Computer Vision Syndrome: The Eyes Have It?
Do you have dry, irritated eyes, eyestrain, blurry vision, and headaches after extensive hours at the computer? You may be suffering from an ocular condition called computer vision syndrome, or CVS. It is estimated that over 175 million people suffer from CVS. And this does not include the growing number of children developing eye problems related to the use of computer and portable electronic devices.
CVS is caused by the constant effort it takes for your eyes to focus when viewing a computer screen. Unlike printed text in a book, the images on a computer screen are made up of small characters called pixels. Since pixels do not have sharply defined edges or background contrast, your eyes cannot focus the images automatically. Continually, your eyes drift out to their natural resting state and then strain to regain focus on the screen. This constant refocusing overworks your eye muscles and, thus, causes eyestrain symptoms. Elements of screen contrast, resolution, flicker, and glare further contribute to CVS.
To help improve and prevent computer vision symptoms, it is important to get regular eye examinations and make basic changes to your computer workstation.
- Get an eye exam. Regular eye examinations can help to prevent or reduce the development of visual symptoms associated with CVS. Uncorrected visual problems (farsightedness, astigmatism, and presbyopia) and inadequate eye focusing or eye coordination abilities contribute to CVS. According to the National Institute of Occupational Safety and Healthy (NIOSH), computer users should have an eye exam before they start working on a computer and annually thereafter.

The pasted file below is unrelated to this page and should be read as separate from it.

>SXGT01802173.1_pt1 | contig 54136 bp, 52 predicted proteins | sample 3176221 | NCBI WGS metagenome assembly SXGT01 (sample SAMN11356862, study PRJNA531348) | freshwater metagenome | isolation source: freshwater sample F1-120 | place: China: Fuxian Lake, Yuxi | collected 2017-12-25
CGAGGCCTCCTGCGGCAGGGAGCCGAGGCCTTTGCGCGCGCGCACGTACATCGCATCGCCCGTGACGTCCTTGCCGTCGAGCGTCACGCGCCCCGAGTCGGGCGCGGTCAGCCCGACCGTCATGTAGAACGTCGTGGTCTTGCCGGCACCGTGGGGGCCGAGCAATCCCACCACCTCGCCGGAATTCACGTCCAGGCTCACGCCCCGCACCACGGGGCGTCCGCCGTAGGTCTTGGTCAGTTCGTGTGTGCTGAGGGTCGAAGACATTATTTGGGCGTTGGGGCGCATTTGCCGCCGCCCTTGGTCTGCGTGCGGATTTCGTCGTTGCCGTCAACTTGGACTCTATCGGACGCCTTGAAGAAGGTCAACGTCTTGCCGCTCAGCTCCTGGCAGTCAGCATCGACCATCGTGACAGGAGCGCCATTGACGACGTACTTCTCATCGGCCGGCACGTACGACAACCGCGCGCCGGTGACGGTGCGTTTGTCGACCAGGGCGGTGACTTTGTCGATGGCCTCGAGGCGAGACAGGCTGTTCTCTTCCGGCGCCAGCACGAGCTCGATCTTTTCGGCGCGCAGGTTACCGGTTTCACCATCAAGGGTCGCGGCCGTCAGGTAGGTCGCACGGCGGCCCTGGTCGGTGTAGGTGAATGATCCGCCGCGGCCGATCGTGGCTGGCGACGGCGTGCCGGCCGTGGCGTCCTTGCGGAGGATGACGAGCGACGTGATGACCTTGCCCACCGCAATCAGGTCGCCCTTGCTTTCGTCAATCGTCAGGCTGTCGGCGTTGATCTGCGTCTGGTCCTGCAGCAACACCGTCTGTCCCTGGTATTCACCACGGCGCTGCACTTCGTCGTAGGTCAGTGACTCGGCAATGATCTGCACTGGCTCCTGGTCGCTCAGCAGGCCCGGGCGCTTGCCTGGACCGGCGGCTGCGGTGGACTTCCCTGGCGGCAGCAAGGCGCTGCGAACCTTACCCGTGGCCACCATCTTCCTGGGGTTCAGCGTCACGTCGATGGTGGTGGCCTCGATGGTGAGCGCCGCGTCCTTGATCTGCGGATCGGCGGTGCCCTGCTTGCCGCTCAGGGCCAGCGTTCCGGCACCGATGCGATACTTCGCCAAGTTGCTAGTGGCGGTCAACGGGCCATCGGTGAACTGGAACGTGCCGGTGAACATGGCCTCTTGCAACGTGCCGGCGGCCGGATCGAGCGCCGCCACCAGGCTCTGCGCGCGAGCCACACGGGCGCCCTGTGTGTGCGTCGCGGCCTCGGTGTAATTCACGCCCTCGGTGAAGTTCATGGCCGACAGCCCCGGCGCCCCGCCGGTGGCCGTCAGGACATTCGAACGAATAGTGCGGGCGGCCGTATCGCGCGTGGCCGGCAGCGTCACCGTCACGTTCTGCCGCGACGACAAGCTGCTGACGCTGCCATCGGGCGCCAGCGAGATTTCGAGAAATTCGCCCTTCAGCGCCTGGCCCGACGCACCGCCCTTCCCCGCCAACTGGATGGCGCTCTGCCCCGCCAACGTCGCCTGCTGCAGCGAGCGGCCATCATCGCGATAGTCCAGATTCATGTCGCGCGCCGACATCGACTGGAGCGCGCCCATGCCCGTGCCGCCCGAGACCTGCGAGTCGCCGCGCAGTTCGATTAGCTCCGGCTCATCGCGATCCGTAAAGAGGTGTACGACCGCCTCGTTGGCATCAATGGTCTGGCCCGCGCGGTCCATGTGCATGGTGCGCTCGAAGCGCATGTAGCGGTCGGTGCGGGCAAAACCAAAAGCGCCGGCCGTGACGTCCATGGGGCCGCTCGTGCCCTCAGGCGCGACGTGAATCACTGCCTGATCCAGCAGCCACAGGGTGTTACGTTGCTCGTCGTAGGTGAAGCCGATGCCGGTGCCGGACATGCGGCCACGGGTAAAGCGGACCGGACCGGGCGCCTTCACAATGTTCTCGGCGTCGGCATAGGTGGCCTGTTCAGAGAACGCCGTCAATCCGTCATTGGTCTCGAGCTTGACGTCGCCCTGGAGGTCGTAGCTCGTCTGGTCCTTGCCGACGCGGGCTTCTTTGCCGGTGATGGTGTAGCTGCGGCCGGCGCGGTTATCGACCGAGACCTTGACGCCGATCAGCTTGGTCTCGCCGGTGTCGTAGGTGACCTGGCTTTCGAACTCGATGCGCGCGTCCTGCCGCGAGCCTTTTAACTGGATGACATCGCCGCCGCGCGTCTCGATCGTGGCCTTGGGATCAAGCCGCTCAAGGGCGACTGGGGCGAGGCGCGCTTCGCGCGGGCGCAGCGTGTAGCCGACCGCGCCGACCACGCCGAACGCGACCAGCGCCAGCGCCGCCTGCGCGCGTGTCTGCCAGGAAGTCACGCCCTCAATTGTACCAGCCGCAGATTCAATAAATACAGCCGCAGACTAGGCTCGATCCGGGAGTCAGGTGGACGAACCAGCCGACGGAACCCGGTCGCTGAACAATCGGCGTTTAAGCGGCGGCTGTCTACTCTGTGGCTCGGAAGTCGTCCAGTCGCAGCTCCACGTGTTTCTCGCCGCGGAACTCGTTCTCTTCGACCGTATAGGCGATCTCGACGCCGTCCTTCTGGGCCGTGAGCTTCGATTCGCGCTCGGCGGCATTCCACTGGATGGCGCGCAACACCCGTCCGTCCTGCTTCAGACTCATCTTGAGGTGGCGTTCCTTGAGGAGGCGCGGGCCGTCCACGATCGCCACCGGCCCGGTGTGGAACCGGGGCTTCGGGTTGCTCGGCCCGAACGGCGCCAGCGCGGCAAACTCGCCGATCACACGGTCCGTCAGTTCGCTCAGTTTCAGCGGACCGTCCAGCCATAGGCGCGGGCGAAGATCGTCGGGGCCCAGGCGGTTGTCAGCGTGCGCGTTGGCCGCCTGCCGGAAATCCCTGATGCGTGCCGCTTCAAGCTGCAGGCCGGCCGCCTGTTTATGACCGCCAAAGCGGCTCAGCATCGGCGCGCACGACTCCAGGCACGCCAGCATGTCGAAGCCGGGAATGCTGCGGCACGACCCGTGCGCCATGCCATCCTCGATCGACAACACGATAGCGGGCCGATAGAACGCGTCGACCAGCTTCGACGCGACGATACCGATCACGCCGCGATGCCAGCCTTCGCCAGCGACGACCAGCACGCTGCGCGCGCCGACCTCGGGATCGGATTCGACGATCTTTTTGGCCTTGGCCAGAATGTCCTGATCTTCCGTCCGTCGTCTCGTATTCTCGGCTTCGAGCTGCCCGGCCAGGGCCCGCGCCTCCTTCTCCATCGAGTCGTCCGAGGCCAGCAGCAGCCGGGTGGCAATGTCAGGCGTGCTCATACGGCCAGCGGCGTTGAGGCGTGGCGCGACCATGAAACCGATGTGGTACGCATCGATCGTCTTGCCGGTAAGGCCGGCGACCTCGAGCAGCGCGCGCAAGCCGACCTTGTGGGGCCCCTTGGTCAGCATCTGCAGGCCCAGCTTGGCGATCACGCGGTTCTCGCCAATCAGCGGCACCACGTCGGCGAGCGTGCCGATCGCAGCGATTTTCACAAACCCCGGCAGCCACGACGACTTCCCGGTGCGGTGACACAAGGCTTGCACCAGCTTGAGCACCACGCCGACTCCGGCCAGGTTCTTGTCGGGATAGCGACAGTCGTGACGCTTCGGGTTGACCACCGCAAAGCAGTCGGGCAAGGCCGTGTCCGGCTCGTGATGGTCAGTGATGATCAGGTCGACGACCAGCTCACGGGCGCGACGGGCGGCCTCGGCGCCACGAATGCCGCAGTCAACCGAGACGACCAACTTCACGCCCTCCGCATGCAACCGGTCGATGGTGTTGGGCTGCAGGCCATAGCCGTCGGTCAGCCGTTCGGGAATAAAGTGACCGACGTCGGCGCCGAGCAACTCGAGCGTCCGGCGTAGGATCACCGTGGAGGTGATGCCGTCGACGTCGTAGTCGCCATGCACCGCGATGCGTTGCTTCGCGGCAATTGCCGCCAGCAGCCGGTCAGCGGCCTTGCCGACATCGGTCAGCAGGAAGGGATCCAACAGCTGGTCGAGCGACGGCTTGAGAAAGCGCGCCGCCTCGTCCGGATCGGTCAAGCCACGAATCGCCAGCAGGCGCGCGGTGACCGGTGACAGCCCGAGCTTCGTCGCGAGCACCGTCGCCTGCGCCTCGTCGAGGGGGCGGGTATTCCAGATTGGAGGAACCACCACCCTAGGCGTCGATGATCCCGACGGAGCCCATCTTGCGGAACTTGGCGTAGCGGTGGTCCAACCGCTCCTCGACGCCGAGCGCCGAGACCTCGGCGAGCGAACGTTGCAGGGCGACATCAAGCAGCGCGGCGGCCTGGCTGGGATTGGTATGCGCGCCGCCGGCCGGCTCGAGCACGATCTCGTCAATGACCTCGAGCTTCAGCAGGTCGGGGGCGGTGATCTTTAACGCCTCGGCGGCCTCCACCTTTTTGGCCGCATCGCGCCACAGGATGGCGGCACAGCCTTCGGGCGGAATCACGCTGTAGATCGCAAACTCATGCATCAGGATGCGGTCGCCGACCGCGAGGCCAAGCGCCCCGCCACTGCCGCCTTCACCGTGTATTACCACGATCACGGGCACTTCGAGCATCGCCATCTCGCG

- Modify your working environment. The optimal position for your computer monitor should be at about 15 to 20 degrees below eye level (about 4 or 5 inches) as measured from the center of the screen and 20 to 28 inches from the eyes. When working with reference materials, use a document holder. A document holder should be positioned at the same distance and height as the computer monitor to prevent the eyes from having to change focus. It will also help eliminate extra movement of the neck to look down at a document on a desk top.
- Use proper lighting and minimize glare. Most offices are equipped with too much light such as overhead fluorescent lights that can cause glare. The American Optometric Association (AOA) recommends removing half the bulbs from office ceiling fixtures or using desktop lamps instead of overhead light. Replacing fluorescent bulbs with full-spectrum or incandescent bulbs can alleviate glare and eyestrain. Use blinds or drapes on windows to eliminate exterior bright light. The display screen should be positioned at right angles to windows and light sources to minimize reflected light. Applying an anti-glare screen over computer monitors can further reduce glare. Anti-reflective coating on eyeglasses lenses can also minimize glare issues.
- Take frequent breaks. The 20/20/20 rule: For every 20 minutes of computer viewing, look 20 feet away for 20 seconds to reduce eye fatigue.
- Blink more often. The average person blinks 10 to 15 times per minute. The blinking rate of computer users is reduced by 60%. This reduction in blinking rate contributes to poor tear production, therefore, resulting in dry eyes. To minimize dry eyes, make an effort to blink often or use artificial tears to moisturize the eyes.
- Computer glasses. Specially designed computer glasses can aid in relieving the symptoms of CVS. Single vision computer glasses with a modified lens power designed specifically for the user’s computer distance can be prescribed. Occupational progressive lens, a no-line multi-focal with larger intermediate and near areas than a regular progressive, can be customized for optimal computer use. Ask your optometrist which lens design is the most suitable option for you.